Impact of invasive honeysuckle and native trees on ecology of native and invasive mosquitoes

Tuesday, November 18, 2014: 2:23 PM
A106 (Oregon Convention Center)
Ephantus J. Muturi , University of Illinois, Champaign, IL
Allison Gardner , Department of Entomology, University of Illinois, Urbana, IL
Jeffrey Bara , Illinois Natural History Survey, University of Illinois, Champaign, IL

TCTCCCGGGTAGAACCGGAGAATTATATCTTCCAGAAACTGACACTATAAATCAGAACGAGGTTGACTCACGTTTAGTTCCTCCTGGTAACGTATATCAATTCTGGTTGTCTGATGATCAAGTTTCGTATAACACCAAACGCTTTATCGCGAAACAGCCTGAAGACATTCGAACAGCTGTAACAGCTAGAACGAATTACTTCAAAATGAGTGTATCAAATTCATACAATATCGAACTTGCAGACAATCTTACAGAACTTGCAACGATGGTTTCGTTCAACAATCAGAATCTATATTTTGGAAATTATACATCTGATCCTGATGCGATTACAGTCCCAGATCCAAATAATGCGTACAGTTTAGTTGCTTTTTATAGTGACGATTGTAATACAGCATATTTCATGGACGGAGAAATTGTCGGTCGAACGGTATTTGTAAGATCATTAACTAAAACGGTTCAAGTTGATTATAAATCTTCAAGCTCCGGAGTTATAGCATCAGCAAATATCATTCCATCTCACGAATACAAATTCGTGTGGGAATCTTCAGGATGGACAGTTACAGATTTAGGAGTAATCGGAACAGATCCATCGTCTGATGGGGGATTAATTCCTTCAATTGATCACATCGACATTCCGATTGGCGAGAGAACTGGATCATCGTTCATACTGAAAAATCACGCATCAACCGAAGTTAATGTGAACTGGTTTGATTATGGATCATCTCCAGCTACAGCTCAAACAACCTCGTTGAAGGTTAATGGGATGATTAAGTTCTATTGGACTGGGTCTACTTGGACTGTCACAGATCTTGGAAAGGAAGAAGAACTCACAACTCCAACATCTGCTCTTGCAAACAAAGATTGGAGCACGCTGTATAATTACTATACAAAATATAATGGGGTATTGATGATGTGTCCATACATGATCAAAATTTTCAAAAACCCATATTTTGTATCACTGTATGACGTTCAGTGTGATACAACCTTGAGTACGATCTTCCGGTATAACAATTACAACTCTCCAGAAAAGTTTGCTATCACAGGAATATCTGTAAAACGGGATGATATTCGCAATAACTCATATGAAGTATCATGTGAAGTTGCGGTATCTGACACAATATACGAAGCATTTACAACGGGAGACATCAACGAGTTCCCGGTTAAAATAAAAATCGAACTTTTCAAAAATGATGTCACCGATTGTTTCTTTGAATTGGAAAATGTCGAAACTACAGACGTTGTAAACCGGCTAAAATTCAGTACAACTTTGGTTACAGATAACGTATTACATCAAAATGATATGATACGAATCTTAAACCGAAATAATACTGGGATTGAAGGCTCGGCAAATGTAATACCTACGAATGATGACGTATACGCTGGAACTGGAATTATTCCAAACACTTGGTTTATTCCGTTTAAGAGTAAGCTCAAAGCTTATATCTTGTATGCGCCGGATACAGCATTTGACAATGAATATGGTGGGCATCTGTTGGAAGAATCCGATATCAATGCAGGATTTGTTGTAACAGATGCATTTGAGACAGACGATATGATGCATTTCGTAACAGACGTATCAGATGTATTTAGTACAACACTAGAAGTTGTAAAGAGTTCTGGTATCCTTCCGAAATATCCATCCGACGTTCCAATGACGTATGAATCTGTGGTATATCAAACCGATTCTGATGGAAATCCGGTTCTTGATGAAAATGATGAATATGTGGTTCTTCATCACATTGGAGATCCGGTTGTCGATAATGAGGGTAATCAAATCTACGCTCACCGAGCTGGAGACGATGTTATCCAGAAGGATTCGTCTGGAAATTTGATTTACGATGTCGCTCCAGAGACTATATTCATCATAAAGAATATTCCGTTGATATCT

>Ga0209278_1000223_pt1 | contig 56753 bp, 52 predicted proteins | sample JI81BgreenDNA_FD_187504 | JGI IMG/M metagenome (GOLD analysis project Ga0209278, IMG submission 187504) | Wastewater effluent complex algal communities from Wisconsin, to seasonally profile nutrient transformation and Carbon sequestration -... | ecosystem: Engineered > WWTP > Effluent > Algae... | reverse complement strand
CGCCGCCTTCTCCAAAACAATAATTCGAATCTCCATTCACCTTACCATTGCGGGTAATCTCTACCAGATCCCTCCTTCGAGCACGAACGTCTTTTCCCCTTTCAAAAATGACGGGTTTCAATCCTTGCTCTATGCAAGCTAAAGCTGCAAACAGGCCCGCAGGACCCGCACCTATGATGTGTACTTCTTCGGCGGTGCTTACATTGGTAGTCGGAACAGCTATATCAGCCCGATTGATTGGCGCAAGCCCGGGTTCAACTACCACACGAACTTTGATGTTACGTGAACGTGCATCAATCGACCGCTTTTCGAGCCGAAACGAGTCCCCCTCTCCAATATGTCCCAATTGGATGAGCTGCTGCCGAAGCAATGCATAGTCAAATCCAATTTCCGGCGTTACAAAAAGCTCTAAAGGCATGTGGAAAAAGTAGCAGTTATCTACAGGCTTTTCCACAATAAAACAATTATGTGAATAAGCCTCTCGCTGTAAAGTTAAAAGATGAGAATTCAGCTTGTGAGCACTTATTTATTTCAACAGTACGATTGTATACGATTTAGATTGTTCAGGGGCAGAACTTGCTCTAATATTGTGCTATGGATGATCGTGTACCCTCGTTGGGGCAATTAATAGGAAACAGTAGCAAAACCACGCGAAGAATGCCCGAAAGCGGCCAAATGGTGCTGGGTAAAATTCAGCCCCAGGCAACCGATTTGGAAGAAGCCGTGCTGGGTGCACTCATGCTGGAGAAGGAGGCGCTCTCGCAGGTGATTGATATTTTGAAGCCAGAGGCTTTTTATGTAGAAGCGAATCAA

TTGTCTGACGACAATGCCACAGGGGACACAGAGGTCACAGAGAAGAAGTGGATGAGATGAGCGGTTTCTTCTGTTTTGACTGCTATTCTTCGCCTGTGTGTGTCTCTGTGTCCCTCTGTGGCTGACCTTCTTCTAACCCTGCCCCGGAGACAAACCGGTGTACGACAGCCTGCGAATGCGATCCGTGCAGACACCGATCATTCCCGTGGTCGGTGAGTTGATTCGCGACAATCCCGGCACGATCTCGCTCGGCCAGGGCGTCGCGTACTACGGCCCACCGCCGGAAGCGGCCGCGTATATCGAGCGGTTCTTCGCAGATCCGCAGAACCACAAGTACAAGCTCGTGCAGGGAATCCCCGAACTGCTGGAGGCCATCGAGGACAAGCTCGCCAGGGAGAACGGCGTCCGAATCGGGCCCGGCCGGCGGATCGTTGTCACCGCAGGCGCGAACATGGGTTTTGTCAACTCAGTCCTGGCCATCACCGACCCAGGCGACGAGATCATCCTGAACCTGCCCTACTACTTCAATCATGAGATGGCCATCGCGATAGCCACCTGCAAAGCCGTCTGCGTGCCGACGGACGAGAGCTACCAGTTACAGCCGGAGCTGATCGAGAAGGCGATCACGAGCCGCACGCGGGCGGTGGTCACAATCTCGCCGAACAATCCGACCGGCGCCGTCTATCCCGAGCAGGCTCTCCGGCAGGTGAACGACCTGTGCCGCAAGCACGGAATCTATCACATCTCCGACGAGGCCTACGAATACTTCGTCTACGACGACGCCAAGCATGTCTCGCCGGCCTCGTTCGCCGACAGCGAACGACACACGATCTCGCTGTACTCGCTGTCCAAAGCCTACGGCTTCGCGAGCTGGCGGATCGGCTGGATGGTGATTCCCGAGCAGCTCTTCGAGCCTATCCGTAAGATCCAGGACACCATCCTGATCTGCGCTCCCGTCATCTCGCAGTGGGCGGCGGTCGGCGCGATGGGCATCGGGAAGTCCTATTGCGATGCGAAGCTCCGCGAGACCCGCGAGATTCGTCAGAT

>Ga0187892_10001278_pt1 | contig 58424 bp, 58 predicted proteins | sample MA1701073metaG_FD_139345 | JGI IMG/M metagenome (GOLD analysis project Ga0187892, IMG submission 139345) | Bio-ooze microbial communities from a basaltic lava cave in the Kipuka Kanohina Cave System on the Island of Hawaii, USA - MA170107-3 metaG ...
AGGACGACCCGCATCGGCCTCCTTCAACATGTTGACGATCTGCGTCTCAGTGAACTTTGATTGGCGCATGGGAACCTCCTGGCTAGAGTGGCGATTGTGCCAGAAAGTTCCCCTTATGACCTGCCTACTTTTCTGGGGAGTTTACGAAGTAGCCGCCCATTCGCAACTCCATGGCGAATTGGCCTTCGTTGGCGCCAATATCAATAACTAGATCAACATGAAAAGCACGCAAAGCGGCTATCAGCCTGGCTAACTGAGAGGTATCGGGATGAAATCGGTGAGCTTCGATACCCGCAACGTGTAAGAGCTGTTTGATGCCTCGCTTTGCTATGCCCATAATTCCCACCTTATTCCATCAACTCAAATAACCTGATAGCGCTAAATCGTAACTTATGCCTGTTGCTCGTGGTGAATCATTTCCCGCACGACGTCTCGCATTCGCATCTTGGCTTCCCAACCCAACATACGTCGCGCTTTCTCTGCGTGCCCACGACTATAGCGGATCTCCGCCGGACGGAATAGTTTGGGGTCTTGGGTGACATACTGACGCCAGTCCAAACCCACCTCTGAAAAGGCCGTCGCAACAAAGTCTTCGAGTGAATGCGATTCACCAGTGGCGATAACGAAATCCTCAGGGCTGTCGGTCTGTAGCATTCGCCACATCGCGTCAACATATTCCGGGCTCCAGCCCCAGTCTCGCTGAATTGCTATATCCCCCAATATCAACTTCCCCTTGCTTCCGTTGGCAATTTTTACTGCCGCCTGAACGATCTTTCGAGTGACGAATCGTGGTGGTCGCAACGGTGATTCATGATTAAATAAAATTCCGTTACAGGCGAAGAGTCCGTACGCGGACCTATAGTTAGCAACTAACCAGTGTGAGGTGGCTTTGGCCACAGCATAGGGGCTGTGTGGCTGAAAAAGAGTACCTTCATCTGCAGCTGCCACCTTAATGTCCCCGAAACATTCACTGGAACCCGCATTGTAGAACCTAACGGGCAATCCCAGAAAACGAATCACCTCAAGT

Despite the overlapping distribution of alien invasive plants and many native and alien invasive mosquito species, our understanding of potential implications of these plants for mosquito ecology and the risk of exposure to mosquito-borne diseases is limited. We examined how interaction of alien invasive honeysuckle (Lonicera maackii) with two native tree species, sugar maple (Acer saccharum) and northern red oak (Quercus rubra) influences oviposition site selection by Culex restuans, the vector of West Nile Virus, and pupal production and adult body size of Ochlerotatus triseriatus, the native vector of La Crosse virus, and Oc. japonicus, an alien invasive mosquito species. To accomplish this, single and mixed-species mesocosms (honeysuckle and individual tree species’ litter) were established at two field sites in Urbana Illinois. South Farm study site yielded significantly more Cx. restuans egg rafts and more and larger Ochlerotatus adults compared to Trelease Woods. Significantly more Cx. restuans egg rafts were deposited in honeysuckle infusions than in native tree species’ infusions. Mixing honeysuckle litter with native tree species’ litter had additive effects on Cx. restuans oviposition preference. There were no significant differences in Ochlerotatus pupal production among individual leaf species. However, mixing honeysuckle with native tree species resulted in additive effects on Ochlerotatus pupal production. Honeysuckle litter resulted in significantly larger adult females of Oc. triseriatus (at both sites) and Oc. japonicus (at South Farm) relative to native tree species’ litter. Mixing honeysuckle with native tree species resulted in additive effects on body size of Oc. triseriatus and Oc. japonicus females with exception of honeysuckle and northern red oak litter mixture which had antagonistic effects on female body size of Oc. triseriatus. These findings suggest the potential for honeysuckle invasions to enhance production of native and exotic mosquito species and possibly the risk of arbovirus transmission.